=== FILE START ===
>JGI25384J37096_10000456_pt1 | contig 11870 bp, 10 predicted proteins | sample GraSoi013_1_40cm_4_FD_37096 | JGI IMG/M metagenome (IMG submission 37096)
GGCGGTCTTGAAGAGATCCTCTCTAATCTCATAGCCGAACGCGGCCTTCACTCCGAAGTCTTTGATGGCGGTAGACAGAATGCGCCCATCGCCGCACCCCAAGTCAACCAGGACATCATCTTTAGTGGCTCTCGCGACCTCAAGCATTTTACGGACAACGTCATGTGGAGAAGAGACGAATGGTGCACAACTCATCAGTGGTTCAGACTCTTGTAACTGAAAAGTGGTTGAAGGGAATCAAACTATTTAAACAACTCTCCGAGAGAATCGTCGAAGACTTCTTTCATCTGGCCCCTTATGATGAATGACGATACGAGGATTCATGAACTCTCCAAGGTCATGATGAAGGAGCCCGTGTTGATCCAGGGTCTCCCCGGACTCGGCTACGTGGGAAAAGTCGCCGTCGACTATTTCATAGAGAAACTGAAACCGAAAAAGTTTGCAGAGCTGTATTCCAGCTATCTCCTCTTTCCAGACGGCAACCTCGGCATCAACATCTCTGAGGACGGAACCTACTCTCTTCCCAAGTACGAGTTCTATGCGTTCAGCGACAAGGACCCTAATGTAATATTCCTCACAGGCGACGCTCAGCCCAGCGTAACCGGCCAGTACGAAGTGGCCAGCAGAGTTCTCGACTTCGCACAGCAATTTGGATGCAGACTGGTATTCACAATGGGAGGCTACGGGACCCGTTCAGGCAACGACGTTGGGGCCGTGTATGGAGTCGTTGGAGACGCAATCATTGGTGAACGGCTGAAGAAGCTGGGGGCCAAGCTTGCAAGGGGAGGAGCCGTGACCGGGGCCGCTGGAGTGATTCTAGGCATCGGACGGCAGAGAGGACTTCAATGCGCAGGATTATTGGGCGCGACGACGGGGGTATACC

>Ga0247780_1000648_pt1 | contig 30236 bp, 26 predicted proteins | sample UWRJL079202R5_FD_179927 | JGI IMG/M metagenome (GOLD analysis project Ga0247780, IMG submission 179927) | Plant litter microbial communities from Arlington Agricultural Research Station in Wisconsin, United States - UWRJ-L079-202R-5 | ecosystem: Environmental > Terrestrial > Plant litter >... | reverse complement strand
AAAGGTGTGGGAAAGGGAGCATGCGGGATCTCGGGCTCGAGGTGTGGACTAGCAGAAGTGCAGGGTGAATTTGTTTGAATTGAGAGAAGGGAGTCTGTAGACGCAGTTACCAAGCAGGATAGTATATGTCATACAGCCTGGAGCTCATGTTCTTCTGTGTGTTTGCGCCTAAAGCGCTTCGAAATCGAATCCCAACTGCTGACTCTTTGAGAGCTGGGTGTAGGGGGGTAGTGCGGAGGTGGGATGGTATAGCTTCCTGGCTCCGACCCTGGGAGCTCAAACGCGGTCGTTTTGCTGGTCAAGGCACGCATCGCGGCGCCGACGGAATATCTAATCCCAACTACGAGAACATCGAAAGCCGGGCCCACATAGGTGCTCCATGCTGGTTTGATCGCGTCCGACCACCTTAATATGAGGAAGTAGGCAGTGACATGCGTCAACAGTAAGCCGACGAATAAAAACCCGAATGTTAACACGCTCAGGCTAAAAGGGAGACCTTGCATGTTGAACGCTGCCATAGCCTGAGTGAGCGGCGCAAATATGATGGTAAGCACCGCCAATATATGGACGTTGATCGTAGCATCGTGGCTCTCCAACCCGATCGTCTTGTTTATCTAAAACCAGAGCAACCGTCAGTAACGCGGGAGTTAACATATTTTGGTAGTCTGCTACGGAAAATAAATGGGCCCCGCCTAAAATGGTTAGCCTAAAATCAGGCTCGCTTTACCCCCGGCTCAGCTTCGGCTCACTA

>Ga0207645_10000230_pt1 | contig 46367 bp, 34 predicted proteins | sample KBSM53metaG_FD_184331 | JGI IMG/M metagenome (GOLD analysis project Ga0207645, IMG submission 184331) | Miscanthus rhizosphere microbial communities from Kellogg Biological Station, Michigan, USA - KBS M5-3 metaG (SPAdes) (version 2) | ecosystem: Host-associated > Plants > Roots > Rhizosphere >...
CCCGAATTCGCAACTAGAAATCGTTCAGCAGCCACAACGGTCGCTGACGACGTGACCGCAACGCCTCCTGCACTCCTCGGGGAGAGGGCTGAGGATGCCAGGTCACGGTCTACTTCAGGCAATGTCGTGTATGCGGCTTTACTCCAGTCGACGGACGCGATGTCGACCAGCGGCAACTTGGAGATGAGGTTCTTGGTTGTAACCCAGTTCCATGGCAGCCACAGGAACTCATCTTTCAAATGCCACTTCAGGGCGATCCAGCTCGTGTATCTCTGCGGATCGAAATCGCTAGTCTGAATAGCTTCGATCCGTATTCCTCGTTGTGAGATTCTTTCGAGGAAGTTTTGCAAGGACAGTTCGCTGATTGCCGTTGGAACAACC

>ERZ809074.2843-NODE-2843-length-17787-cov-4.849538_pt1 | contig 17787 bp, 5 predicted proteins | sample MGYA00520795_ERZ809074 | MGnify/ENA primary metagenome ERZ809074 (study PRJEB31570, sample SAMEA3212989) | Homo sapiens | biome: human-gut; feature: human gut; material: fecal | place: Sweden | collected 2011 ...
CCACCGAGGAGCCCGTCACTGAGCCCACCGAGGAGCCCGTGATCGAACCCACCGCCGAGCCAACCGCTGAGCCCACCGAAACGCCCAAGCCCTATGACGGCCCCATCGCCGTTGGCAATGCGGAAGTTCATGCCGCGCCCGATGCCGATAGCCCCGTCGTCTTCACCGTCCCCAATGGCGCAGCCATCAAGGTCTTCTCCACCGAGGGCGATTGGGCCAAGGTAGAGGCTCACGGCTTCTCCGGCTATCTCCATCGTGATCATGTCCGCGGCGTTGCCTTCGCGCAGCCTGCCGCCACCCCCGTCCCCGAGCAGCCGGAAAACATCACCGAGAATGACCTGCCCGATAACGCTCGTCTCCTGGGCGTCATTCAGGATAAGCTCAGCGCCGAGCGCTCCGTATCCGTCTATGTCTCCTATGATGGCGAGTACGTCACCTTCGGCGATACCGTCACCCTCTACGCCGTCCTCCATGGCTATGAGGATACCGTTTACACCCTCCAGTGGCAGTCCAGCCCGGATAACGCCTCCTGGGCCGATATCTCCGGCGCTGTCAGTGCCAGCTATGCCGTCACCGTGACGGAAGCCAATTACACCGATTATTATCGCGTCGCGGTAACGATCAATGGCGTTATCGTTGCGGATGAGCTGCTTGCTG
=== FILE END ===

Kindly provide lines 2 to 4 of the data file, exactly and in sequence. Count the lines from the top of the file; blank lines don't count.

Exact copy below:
GGCGGTCTTGAAGAGATCCTCTCTAATCTCATAGCCGAACGCGGCCTTCACTCCGAAGTCTTTGATGGCGGTAGACAGAATGCGCCCATCGCCGCACCCCAAGTCAACCAGGACATCATCTTTAGTGGCTCTCGCGACCTCAAGCATTTTACGGACAACGTCATGTGGAGAAGAGACGAATGGTGCACAACTCATCAGTGGTTCAGACTCTTGTAACTGAAAAGTGGTTGAAGGGAATCAAACTATTTAAACAACTCTCCGAGAGAATCGTCGAAGACTTCTTTCATCTGGCCCCTTATGATGAATGACGATACGAGGATTCATGAACTCTCCAAGGTCATGATGAAGGAGCCCGTGTTGATCCAGGGTCTCCCCGGACTCGGCTACGTGGGAAAAGTCGCCGTCGACTATTTCATAGAGAAACTGAAACCGAAAAAGTTTGCAGAGCTGTATTCCAGCTATCTCCTCTTTCCAGACGGCAACCTCGGCATCAACATCTCTGAGGACGGAACCTACTCTCTTCCCAAGTACGAGTTCTATGCGTTCAGCGACAAGGACCCTAATGTAATATTCCTCACAGGCGACGCTCAGCCCAGCGTAACCGGCCAGTACGAAGTGGCCAGCAGAGTTCTCGACTTCGCACAGCAATTTGGATGCAGACTGGTATTCACAATGGGAGGCTACGGGACCCGTTCAGGCAACGACGTTGGGGCCGTGTATGGAGTCGTTGGAGACGCAATCATTGGTGAACGGCTGAAGAAGCTGGGGGCCAAGCTTGCAAGGGGAGGAGCCGTGACCGGGGCCGCTGGAGTGATTCTAGGCATCGGACGGCAGAGAGGACTTCAATGCGCAGGATTATTGGGCGCGACGACGGGGGTATACC

>Ga0247780_1000648_pt1 | contig 30236 bp, 26 predicted proteins | sample UWRJL079202R5_FD_179927 | JGI IMG/M metagenome (GOLD analysis project Ga0247780, IMG submission 179927) | Plant litter microbial communities from Arlington Agricultural Research Station in Wisconsin, United States - UWRJ-L079-202R-5 | ecosystem: Environmental > Terrestrial > Plant litter >... | reverse complement strand
AAAGGTGTGGGAAAGGGAGCATGCGGGATCTCGGGCTCGAGGTGTGGACTAGCAGAAGTGCAGGGTGAATTTGTTTGAATTGAGAGAAGGGAGTCTGTAGACGCAGTTACCAAGCAGGATAGTATATGTCATACAGCCTGGAGCTCATGTTCTTCTGTGTGTTTGCGCCTAAAGCGCTTCGAAATCGAATCCCAACTGCTGACTCTTTGAGAGCTGGGTGTAGGGGGGTAGTGCGGAGGTGGGATGGTATAGCTTCCTGGCTCCGACCCTGGGAGCTCAAACGCGGTCGTTTTGCTGGTCAAGGCACGCATCGCGGCGCCGACGGAATATCTAATCCCAACTACGAGAACATCGAAAGCCGGGCCCACATAGGTGCTCCATGCTGGTTTGATCGCGTCCGACCACCTTAATATGAGGAAGTAGGCAGTGACATGCGTCAACAGTAAGCCGACGAATAAAAACCCGAATGTTAACACGCTCAGGCTAAAAGGGAGACCTTGCATGTTGAACGCTGCCATAGCCTGAGTGAGCGGCGCAAATATGATGGTAAGCACCGCCAATATATGGACGTTGATCGTAGCATCGTGGCTCTCCAACCCGATCGTCTTGTTTATCTAAAACCAGAGCAACCGTCAGTAACGCGGGAGTTAACATATTTTGGTAGTCTGCTACGGAAAATAAATGGGCCCCGCCTAAAATGGTTAGCCTAAAATCAGGCTCGCTTTACCCCCGGCTCAGCTTCGGCTCACTA